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A Quiet Anniversary for Huge Tidal Wave

The biggest tsunami in California history crashed ashore 40 years ago, killing 12.

March 27, 2004|Kenneth Reich | Times Staff Writer

Forty years ago tonight, California suffered its deadliest tsunami in recorded history when a series of waves from the magnitude-9.2 Alaska earthquake swept down the Pacific coast at 415 mph.

The first wave hit Crescent City, Calif., at 11:52 p.m. on March 27, 1964, drawing sightseers to the harbor.

Nearly two hours later, a fourth wave crested at 16 feet above the high-tide line, and was responsible for 10 deaths and the destruction of 54 homes and 42 businesses in the town of 4,000.

A single death also was caused by waves at Klamath and another at Bodega Bay, north of San Francisco. There was even $575,000 in damage from sudden surges of water hours later in Marina del Rey and the Los Angeles Harbor.

The Crescent City newspaper, the Daily Triplicate, will observe the event with five articles in today's edition, said Editor Mike Schmeltzer. He said there had been suggestions that a wreath-laying ceremony be held at the town's monument to the victims. Other than that, no commemorations are planned.

Indian legends speak of bigger tsunamis in California centuries ago, but these stories are vague. According to Lori Dengler, a seismologist and historian at Humboldt State University, there have been 21 verified tsunamis, mostly small, on California's coast since 1855.

In all but four cases, Dengler said, the waves were started by distant quakes, volcanic eruptions or landslides. The others were derived from earthquakes not far offshore. These tsunamis could be the most dangerous, because they could come with little or no warning immediately after a temblor.

Bill Stamps, who broadcasted from a tiny radio station in Crescent City on the night of the 1964 tsunami, recalled Friday that there had been a warning from federal authorities of waves being "probable but not confirmed" 50 minutes before they arrived. It was time enough for him to go to his station, which normally only broadcasted during the daytime, and take to the airwaves. The station was finally knocked off the air by the fourth wave.

"When the wave hit the Bob Ames Co., a block in from the harbor, it carried refrigerators, washers and dryers right out of the store and down to the beach," Stamps remembered.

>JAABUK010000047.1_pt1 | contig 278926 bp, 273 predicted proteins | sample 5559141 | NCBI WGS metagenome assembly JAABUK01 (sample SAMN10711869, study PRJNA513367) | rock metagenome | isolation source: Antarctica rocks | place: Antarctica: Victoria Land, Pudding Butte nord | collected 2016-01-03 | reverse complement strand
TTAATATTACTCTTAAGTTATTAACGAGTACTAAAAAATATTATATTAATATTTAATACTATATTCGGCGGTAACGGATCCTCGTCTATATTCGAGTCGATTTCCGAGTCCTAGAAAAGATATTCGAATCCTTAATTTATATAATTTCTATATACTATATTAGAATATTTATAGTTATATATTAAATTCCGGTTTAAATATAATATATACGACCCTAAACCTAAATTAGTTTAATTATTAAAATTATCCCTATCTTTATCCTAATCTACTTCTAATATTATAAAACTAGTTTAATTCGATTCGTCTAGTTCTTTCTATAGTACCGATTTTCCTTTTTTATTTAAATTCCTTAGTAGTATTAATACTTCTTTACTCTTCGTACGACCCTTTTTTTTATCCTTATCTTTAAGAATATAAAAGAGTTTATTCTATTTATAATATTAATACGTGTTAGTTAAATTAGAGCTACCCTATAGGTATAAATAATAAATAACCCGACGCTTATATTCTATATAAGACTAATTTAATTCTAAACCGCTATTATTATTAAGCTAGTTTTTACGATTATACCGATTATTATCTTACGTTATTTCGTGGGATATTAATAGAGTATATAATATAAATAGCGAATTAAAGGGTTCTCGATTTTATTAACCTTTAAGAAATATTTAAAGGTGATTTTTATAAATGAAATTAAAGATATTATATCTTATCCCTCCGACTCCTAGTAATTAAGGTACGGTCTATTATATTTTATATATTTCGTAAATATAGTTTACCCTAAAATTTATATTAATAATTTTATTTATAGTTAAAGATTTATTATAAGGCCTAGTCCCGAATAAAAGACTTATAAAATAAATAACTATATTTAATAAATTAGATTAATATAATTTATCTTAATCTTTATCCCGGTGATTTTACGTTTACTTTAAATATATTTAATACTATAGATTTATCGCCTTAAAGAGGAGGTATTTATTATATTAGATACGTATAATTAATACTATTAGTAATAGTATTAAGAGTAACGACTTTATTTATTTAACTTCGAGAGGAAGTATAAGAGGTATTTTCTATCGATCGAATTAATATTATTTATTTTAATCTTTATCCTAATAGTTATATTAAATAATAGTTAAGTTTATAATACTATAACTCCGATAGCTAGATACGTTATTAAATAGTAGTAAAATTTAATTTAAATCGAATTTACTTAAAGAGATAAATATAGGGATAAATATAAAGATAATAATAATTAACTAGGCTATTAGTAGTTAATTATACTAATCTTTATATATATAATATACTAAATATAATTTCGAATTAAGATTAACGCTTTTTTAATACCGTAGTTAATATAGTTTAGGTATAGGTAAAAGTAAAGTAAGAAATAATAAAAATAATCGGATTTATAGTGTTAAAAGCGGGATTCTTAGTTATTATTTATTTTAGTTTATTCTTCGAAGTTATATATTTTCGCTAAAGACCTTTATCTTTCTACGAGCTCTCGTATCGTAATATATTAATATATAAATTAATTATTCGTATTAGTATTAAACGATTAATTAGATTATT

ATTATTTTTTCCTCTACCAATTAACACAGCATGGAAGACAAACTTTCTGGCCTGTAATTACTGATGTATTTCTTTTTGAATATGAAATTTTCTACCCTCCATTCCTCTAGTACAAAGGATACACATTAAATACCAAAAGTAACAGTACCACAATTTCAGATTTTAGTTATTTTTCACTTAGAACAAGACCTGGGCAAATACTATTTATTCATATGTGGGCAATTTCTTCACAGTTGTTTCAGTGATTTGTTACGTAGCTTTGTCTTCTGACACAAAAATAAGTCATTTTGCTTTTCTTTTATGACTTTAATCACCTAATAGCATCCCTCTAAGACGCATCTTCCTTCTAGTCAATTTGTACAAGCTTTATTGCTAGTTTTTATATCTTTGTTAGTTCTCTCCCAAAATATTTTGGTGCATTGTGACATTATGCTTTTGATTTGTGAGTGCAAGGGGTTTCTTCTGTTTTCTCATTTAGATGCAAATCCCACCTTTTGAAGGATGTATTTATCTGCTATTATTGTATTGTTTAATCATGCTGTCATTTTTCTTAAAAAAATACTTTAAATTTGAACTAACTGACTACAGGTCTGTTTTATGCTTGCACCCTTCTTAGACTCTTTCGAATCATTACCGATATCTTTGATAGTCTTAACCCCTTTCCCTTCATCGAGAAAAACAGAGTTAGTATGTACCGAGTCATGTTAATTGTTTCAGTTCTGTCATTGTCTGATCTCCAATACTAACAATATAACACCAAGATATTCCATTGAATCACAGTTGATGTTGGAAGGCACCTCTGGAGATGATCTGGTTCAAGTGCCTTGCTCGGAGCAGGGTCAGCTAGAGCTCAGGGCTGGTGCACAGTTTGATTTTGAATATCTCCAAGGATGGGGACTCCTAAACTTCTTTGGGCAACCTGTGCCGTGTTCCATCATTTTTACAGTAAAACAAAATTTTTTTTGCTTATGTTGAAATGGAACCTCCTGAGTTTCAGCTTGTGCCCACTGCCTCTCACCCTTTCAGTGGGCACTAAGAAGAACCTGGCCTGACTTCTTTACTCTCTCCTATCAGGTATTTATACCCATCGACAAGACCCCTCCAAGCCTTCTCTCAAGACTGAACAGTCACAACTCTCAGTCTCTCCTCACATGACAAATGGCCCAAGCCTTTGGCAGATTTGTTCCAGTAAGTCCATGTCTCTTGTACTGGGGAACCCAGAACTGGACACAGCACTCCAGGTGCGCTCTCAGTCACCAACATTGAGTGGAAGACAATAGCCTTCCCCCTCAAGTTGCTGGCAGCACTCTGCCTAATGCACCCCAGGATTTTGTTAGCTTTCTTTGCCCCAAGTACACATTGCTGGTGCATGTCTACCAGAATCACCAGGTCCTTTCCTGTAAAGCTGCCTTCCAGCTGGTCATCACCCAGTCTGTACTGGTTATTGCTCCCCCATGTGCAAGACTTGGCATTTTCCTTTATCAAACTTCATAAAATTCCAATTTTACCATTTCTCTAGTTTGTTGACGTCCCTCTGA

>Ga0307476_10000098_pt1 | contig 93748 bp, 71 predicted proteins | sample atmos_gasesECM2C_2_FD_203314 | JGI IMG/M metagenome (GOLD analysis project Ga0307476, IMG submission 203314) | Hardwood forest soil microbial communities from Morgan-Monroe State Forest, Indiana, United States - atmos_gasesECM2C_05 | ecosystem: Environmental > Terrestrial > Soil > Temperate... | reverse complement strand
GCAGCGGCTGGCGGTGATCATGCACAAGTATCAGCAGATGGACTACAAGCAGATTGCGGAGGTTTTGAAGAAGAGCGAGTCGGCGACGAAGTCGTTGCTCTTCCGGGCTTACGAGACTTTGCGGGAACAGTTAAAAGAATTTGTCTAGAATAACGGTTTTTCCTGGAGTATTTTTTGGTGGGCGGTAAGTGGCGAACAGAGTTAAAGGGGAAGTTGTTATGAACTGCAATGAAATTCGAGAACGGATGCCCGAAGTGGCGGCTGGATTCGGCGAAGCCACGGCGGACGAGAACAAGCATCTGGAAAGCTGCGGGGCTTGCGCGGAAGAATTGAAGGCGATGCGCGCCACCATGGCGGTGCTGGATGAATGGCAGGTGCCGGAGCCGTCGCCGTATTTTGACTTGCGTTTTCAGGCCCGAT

Willy Griffin, who wrote a book about the event titled "Dark Disaster," which is still sold around town, said this week that six of the people who died tried to escape from a bar, but their car got caught in a drain.

He said he and some of his friends observed a phenomenon frequently reported in tsunamis: the water receding from the shore and leaving areas looking like extreme low tide, just before the water surged in.

An essay for the Del Norte County Historical Society by Peggy Coons, who lived in a lighthouse just outside the harbor in 1964, said she and her husband first sensed something was wrong when they noticed rocks that were never covered up in the worst of storms were submerged in the sea.

"We headed for the highest point overlooking the town," she wrote. "The first wave was just reaching the town. Giant logs, trees and other debris were pitching and churning high on the crest of the water.... As the impact began, the loud blast of breaking glass and splintering wood reached us, buildings crumpled, cars overturned, some smashed through plate-glass windows, while the water plowed down the streets."

Orville Magoon, then with the Army Corps of Engineers, was assigned to survey the damage from Crescent City south to Half Moon Bay.

He said Friday that there had been basically two types of damage -- the kind caused by the water as it rose and swept back out, and the kind done by logs and other debris carried by the water, which hit structures and caused walls to buckle.

Crescent City today has two sirens designed to send a pulsating warning through the community of any future tsunami.

Allen Winogradov, a coordinator of emergency services in Del Norte County, said Friday, "The main lesson we learned is that we have to take steps to make the public more aware of the danger."

But, he acknowledged, dangerous tsunamis occur so rarely that often new residents have never experienced one and are not wary enough. Making too much of small tsunamis may only create a "cry wolf" mentality and lead people not to take warnings seriously enough, he said.

The Alaskan quake was the second most powerful ever recorded by earthquake instruments, outdone only by the 9.5-magnitude Chilean earthquake of 1960. It killed 115 people in Alaska, 106 of them by tsunamis.

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